I should also mention that this race was a TNT Winter 08 season reunion event. Several of the participants, their families, the coaches, and myself decided that we wanted to race together and we ended up picking St. Louis. We arrived on Saturday afternoon, carb loaded on Saturday night at a great restaurant called "Ragazzi's," raced together Sunday morning, and spent the afternoon at the Arch (yes, we rode to the top) before heading back home. It was so fun and there were several people who PR'ed the course. I think we're planning on racing together each year, so we'll be at the Indy Mini in 2009.

On Sunday morning, I woke up feeling a little tired, but not any more tired than I've been feeling most every other day. I got dressed (I grabbed my tri-shorts instead of running shorts, so I ended up wearing them), ate my blueberry bagel, drank some water, met the team, and then we headed off to the start. I checked my gear and found my corral and was feeling very zen about the whole race. I did experience my normal pre-race euphoria and was totally excited to be there doing one of my most favorite things in the world. The race started and we headed towards the Arch before heading out to the Anheuser-Bush properties.

View Interactive Map on

My plan was to run the first half of the race with an HR of 160 and I was carrying out this plan. In fact, my first mile my HR was 157, which was a small victory for me, since I always start off too fast. My time at the first mile marker was right at 10 min, so I figured I was doing okay. I missed mile marker 2 and grabbed some water and gatorade, while continuing on to mile 3. At mile 3, I was feeling like a port-a-potty might be nice, but it was definitely not an emergency. Miles 4 and 5 were good and I was right on the 10 min/mile pace, so I was moving steadily along. At mile 6, I stopped to use the port-a-potty, and to take off my UnderArmor. I ended up being there for about 3 min.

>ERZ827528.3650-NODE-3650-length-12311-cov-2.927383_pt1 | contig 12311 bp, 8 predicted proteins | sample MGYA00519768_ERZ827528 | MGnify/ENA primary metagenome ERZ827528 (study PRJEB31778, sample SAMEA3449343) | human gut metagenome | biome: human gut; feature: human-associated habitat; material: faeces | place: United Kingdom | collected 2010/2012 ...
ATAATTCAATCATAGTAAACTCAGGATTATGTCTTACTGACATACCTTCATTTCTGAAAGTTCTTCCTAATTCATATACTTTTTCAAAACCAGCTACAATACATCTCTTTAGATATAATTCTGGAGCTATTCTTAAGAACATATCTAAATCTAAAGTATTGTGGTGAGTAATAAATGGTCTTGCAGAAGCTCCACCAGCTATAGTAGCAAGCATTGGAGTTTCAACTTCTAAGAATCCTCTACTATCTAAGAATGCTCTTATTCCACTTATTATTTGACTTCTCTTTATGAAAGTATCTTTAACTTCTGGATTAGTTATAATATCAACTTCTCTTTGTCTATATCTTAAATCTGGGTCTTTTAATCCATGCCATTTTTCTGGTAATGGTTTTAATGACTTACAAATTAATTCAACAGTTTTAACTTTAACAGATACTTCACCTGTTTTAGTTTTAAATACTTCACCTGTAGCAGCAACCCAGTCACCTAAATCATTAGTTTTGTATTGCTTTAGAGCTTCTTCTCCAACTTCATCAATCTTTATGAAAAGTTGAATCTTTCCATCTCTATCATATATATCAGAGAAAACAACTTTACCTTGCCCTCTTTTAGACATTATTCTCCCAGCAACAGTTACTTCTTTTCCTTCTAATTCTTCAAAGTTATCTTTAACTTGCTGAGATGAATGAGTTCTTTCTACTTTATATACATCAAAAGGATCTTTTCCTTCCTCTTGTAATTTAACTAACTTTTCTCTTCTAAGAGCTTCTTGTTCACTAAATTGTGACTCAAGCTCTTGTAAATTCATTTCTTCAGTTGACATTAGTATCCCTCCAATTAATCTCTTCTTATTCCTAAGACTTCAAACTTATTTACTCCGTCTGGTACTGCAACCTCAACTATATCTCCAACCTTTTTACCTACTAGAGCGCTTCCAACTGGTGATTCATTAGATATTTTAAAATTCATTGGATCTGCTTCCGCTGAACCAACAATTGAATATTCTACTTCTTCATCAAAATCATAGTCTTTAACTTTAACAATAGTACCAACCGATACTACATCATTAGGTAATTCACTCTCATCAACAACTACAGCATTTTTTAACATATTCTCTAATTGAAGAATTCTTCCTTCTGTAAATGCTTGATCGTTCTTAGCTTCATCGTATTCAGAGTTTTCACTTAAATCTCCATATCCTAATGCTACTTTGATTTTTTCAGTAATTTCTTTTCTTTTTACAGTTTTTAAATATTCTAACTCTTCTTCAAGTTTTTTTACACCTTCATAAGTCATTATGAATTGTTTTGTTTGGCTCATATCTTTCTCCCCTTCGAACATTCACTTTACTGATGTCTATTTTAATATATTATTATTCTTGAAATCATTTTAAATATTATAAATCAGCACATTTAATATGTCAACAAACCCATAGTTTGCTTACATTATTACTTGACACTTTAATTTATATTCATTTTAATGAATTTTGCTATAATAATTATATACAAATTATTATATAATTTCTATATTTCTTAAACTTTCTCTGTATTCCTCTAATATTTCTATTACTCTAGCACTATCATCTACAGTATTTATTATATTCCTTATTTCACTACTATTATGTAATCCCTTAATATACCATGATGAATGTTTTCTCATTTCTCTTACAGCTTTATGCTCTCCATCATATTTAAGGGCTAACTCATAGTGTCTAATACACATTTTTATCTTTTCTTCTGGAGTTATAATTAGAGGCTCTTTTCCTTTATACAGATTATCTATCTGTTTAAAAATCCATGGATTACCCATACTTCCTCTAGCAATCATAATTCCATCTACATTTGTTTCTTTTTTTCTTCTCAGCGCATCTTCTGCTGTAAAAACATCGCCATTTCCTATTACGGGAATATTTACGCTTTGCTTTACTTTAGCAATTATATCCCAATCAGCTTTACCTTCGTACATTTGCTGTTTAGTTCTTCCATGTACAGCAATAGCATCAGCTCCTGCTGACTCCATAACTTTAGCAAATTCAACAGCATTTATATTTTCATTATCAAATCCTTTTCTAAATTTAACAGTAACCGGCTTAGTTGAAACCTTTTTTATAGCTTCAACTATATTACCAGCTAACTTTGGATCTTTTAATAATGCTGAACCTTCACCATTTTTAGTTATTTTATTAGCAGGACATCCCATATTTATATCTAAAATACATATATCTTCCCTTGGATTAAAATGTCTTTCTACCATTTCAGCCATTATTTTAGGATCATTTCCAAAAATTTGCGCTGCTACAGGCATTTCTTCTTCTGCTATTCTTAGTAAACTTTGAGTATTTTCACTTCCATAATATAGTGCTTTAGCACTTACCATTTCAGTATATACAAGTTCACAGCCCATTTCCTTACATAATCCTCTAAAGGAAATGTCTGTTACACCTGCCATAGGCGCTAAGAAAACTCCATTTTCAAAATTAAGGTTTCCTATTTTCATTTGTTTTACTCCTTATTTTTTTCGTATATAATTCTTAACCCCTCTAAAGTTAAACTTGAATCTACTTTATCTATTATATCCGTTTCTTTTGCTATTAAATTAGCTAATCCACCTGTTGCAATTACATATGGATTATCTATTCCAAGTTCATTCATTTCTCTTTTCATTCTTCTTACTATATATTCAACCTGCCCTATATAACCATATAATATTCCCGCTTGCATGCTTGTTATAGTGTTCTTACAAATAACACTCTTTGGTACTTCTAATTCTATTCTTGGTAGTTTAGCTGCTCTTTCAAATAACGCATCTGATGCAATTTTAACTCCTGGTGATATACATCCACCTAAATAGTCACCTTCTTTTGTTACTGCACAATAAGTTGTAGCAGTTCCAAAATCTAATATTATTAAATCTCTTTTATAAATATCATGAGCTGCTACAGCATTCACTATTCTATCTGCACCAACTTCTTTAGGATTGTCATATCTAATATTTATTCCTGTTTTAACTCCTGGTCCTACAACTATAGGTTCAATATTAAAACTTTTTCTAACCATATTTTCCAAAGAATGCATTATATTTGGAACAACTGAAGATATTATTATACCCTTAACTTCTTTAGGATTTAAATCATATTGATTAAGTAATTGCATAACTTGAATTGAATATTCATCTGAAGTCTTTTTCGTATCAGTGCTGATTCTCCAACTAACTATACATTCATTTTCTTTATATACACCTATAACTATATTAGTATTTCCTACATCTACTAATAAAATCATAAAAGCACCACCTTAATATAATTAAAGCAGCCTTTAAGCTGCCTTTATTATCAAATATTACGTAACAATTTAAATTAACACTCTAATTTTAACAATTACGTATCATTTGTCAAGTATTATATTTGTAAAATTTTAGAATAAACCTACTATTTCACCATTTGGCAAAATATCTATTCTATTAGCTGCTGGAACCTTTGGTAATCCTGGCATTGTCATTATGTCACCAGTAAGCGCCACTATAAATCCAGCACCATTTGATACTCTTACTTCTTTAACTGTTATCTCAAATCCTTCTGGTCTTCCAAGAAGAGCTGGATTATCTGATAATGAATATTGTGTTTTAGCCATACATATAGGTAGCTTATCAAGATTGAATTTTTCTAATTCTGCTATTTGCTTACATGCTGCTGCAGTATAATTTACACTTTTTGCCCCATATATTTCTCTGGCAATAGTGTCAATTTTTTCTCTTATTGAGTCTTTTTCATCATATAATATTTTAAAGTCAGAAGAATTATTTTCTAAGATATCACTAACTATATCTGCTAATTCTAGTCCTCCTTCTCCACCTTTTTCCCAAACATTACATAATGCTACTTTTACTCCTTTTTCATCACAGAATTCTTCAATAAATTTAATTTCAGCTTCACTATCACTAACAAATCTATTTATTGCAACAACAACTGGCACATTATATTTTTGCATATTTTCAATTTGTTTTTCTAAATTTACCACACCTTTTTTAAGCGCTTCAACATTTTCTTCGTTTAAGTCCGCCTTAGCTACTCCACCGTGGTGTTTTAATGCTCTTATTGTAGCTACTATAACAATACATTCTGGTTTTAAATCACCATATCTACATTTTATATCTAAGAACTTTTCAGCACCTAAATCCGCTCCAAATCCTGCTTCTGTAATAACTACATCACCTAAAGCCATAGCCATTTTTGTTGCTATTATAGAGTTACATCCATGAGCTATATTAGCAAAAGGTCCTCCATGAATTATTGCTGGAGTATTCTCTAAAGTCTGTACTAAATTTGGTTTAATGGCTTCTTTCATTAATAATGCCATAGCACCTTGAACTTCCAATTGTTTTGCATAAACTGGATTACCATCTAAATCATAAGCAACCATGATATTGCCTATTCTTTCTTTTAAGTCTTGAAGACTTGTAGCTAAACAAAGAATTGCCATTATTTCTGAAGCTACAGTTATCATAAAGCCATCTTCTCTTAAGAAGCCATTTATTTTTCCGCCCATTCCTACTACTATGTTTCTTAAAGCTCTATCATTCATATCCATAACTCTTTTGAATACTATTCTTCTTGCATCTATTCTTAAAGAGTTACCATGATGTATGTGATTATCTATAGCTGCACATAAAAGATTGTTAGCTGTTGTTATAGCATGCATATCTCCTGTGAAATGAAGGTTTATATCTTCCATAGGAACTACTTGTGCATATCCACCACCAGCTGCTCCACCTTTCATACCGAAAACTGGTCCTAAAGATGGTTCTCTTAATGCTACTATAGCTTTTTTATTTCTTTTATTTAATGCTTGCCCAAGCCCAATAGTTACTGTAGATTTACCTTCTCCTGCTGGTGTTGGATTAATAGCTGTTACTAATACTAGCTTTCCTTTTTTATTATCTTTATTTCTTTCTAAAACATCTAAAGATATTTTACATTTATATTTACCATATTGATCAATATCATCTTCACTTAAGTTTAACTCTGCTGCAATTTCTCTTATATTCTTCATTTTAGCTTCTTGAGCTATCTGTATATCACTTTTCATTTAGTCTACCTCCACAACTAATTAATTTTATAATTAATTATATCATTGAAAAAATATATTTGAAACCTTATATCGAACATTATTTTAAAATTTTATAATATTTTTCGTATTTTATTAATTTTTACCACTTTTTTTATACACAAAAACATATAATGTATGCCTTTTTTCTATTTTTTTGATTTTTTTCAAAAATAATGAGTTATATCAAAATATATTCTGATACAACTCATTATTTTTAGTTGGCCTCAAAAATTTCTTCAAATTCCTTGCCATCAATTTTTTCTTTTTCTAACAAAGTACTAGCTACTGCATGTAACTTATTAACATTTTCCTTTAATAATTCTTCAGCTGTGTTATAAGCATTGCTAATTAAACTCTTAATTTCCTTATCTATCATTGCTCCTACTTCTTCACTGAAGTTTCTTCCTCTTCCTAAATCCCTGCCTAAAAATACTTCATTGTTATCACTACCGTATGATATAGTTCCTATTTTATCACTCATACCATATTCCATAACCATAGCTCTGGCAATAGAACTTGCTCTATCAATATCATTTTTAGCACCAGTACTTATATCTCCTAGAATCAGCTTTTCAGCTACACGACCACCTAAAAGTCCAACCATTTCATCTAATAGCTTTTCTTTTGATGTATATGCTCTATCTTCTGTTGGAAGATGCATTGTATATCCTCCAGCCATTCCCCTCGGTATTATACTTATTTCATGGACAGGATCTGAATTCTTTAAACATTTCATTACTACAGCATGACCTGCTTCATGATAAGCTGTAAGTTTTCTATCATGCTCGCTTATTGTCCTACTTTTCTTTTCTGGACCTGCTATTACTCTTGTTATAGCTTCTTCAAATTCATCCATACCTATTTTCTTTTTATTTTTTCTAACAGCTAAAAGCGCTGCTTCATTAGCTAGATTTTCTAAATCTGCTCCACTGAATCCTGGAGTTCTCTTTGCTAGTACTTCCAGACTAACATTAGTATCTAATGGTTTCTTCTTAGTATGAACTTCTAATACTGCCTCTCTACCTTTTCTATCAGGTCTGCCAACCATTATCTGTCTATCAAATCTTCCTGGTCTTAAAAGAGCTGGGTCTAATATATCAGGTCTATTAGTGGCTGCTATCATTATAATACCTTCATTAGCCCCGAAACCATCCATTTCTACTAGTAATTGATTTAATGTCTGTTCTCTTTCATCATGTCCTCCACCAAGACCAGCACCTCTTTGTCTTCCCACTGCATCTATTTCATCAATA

From mile 6 to mile 10 was the never-ending hill. I should mention that the course is full of rolling hills and since I dig the hills, I was totally enjoying the race. Between 5 and 6 I took my first Gu of the day and was feeling good. I started cruising up the hill and was feeling good. I was passing people and felt very strong. I wasn't struggling to breathe and I didn't feel like I was pushing too hard, so I kept up the work. At mile 10, we got to turn around and head back down the 3 mile long hill and I started to pick up the pace. I took my second Gu right before mile 10. I was feeling great and was totally in the zone. I should mention that I missed mile markers 7, 8 and 9, so I have no idea what my splits were.

At mile 10, I knew that I had a 5k left, so I picked up the pace a little more, and really was completely focused on my running, so much so that I don't remember much of the course. Around mile 11, Coach Terry picked me up and pushed me a little harder, but definitely not puke pace harder. I was still cruising up the hills and was feeling very strong. My split for mile 11 was 9:47 and mile 12 was 9:45. I finished the race feeling great, except for my incredibly disappointing time of 2:13. This was my slowest 1/2 marathon that I had run for time. I was baffled and frustrated and angry and puzzled.

The finish line had lots of goodies, but not much organization. I couldn't find where to pick up my medal or where chip removal was, and I wandered around for quite awhile in the runners area trying to find a way out. Finally, I saw a very small gate with lots of people crowded around and headed that way. By this point I was shivering something fierce and was very glad for the mylar blanket. I headed back to the court house to pick up my gear, changed clothes and hit the port-a-potties, then went to the TNT tent to meet my teammates. Most of them had outstanding days and there were some good PRs on the course, which of course made me even more frustrated.